tom col may post-op hedshot
Local News

After downward days, little bird signals post-op hope

“And, on the seventh day after eye surgery, I saw a junco on the back patio.” Tom Houlihan describes the joy of seeing with both eyes again after recovering from emergency eye surgery.

  Mergansers make for quite a sight at the lakeshore ―
  if you can see.
(Tom Houlihan/H-F Chronicle)
 

Viewpoint: 

The commentary below represents the ideas, observations and opinions of the author.

And, on the seventh day after eye surgery, I saw a junco on the back patio.

  Tom Houlihan

This probably doesn’t sound like a very big deal. Juncos are small ― about 6 inches long ― but not tiny. They are slate-colored on top with a white breast underneath. According to my bird book, they are abundant in our part of Illinois, especially during the winter. As spring arrives they begin their migration to nesting grounds further north.

They usually don’t spend much time on our bird feeder. Instead, they hop along the ground looking for seeds that have fallen from feeding cylinders.

We have seen juncos all around the United States. They may be little, but for some reason I consider them tough, brave and resilient. I like it that when juncos fly away from you, they display an interesting striped pattern on their tail feathers. Whenever I see them, I tend to smile.

Which is what happened on the seventh day after eye surgery.  It was the end of January and I had not looked outside for an entire week. Looking outside, according to the rules of my recovery, was not allowed.

Finally, I’d been given the all-clear to do something other than keep my head down after the surgeon replaced the fluid in my left eyeball with a gas bubble. Looking downward kept the bubble in its proper position, pushing my detached retina back into place.

For a week I’d mostly been lying facedown. I listened to an audio version of a great adventure book, “Kidnapped” by Robert Louis Stevenson, and made feeble attempts at minor household chores. All while facing downward.

So looking outside was definitely not part of the program.

Let me say at this point that I am not complaining about anything. Without the emergency surgery I would have lost my eye. I got excellent care – the doctor and hospital staff were first-rate. My wife Patty took great care of me during a recovery that, in its entirety, lasted about 10 weeks. I was able to resume most of my work at the Chronicle two weeks after the operation.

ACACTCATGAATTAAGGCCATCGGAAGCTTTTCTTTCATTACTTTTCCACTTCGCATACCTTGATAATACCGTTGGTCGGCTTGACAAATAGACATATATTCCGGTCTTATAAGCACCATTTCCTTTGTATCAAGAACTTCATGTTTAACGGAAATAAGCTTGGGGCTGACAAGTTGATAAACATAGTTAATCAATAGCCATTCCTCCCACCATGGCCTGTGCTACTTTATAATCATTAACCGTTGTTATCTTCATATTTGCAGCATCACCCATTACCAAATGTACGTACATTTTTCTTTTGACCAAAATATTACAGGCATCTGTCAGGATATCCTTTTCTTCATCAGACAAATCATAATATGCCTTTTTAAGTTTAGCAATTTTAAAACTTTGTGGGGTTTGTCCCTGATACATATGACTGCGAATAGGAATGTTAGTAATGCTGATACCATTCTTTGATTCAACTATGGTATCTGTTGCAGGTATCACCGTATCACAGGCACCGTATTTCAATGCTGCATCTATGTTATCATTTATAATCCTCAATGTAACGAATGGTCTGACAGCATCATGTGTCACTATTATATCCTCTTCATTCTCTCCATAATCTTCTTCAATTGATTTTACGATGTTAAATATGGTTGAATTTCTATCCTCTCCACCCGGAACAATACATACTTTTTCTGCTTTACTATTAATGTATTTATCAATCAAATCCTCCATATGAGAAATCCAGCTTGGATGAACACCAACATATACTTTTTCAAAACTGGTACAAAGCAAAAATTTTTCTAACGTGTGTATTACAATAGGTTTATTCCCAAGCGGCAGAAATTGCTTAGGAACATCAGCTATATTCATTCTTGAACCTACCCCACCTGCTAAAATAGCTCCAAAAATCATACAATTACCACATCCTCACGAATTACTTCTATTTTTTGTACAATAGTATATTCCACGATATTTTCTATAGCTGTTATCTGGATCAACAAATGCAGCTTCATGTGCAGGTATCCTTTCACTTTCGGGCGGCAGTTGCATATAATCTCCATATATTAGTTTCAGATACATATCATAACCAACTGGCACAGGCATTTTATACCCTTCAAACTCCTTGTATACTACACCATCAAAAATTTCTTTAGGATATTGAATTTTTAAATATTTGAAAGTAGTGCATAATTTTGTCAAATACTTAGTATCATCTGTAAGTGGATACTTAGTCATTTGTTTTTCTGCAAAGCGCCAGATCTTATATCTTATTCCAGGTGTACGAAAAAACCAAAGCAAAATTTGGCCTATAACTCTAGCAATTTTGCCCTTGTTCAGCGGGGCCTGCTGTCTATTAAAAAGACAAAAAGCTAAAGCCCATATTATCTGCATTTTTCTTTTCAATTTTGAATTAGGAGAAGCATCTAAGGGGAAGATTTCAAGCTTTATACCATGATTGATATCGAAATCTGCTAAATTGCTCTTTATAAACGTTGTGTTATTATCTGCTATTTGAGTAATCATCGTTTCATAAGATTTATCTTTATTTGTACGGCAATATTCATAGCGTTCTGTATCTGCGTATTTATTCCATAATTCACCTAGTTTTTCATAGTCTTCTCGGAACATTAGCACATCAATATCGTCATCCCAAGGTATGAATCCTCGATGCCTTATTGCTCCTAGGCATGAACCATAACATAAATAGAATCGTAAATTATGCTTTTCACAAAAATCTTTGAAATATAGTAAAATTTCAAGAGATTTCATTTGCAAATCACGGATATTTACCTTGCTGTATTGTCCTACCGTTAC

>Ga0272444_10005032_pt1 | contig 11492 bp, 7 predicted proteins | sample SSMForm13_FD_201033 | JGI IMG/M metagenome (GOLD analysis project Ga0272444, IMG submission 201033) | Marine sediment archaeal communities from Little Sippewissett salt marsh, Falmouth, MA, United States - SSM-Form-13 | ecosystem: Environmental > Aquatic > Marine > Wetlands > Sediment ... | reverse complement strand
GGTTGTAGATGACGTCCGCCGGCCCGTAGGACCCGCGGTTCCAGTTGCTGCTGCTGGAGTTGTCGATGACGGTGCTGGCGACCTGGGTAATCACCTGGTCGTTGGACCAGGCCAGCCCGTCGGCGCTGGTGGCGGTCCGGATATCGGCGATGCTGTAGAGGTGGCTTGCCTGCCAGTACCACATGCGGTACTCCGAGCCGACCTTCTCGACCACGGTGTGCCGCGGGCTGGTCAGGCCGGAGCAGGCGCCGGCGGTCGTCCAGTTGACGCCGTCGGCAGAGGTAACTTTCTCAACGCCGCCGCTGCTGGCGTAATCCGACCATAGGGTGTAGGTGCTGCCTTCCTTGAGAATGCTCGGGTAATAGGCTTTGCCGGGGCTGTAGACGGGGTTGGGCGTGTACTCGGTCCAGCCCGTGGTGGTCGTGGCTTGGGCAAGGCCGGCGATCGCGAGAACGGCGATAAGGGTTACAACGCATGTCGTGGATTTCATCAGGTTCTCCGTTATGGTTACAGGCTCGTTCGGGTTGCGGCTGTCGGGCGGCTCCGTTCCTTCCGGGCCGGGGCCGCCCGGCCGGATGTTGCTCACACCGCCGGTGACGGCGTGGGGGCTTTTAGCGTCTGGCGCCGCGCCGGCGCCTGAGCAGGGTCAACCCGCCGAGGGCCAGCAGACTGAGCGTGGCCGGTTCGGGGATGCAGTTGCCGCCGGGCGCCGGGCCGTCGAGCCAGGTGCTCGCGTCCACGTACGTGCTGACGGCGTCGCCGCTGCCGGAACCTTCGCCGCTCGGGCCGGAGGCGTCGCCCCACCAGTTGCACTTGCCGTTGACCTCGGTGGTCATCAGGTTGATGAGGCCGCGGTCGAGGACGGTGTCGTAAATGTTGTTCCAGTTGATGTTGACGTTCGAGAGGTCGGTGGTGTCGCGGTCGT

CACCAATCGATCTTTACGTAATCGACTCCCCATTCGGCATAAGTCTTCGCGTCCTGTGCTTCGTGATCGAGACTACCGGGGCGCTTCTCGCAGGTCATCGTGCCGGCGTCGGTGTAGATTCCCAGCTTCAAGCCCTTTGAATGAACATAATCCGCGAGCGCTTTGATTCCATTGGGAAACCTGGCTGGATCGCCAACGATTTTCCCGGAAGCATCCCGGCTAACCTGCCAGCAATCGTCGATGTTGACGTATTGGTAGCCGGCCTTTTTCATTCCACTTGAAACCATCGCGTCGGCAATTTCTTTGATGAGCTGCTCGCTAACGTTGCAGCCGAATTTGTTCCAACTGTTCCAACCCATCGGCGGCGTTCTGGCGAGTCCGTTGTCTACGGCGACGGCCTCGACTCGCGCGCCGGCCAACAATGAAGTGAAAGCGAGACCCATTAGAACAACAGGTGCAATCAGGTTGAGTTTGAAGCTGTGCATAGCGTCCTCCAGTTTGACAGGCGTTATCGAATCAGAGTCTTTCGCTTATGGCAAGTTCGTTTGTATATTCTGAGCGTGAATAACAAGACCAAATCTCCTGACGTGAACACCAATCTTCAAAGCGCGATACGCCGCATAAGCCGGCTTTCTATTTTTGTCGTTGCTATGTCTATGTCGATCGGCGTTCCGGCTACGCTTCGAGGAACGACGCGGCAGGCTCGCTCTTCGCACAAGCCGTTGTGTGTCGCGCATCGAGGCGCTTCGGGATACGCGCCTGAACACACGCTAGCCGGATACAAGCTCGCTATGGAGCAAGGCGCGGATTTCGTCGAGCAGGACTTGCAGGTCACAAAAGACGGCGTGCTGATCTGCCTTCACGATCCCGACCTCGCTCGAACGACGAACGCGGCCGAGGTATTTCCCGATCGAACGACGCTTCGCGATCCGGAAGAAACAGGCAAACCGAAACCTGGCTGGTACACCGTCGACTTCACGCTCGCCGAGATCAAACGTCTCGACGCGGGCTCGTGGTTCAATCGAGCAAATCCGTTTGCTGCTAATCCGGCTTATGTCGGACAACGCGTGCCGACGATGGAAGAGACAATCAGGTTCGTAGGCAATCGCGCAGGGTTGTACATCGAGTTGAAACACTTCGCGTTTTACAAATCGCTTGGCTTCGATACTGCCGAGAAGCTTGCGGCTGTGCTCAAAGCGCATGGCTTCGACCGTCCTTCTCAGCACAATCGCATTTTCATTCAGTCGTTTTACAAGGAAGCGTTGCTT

Still, parts of my post-op life were a little weird.

The gas bubble was both my friend and nemesis. I was always aware that the bubble was doing a very big job, and restoring my vision. But living with it could be strange. 

Patty took me out for dinner a week and a half after surgery. As she drove north on Kedzie Avenue to a Mexican restaurant in Blue Island, my left eye was filled with new shapes as light filtered through the gas bubble. Sometimes they looked like flowers and sometimes they looked like fireworks. They were everywhere there was illumination ― from automobiles, streetlights and even the moon.

Over time, I was told, the bubble would get smaller and eventually disappear. Until then I was not allowed to do anything that would greatly increase pressure on the bubble, like fly on a plane or go hiking in the Himalayas.

With one working eye, it was hard to judge distances. There is a mug on my desk filled with pens and pencils. When I started working again, I’d reach for a pen and find that I was several inches short of the cup. Once I missed the glass while trying to fill it with beer.

I was not allowed to drive for nearly six weeks. When I got restless I’d go for a walk around the neighborhood. Two or three times, I made one-eyed shopping trips on foot to the Meijer store at Vollmer Road and Crawford Avenue.

It’s not far from our house in Flossmoor’s Heather Hill neighborhood ― just a little more than a mile — to the store. You may have seen me dodging cars on Kedzie and Governors Highway and working my way through parking lots on the way. I bundled up against the cold and brought a backpack, all the while saying to myself that I was something of an intrepid suburban pathfinder. 

But let me get back to that junco. When I saw it I knew I was going to be all right. Life was going on outside my window. The birds were fine and I would eventually get back to something that was close to normal.

That became more evident as the recovery continued and the bubble got smaller.

On Saturday of the eighth week we took the train into Chicago to do a few things we like. At first, I was not happy because the vision in my left eye was still not great and some of the sights were blurry. After a while, though, I realized that I was getting the chance to see things again, but almost like they were new to me. 

We walked along the lakefront looking for red-breasted mergansers, diving ducks that hang out in the boat harbors during the spring. We found hundreds of them in the harbor just south of the Chicago River.

These are some of our favorite water birds and are always very interesting. Mergansers hunt in groups, diving together and creating a funnel effect to find fish. We watched them do this for about 20 minutes.

To see something like that is truly wonderful. It reminded me again that I am a lucky man ― especially with two eyes that work.

 

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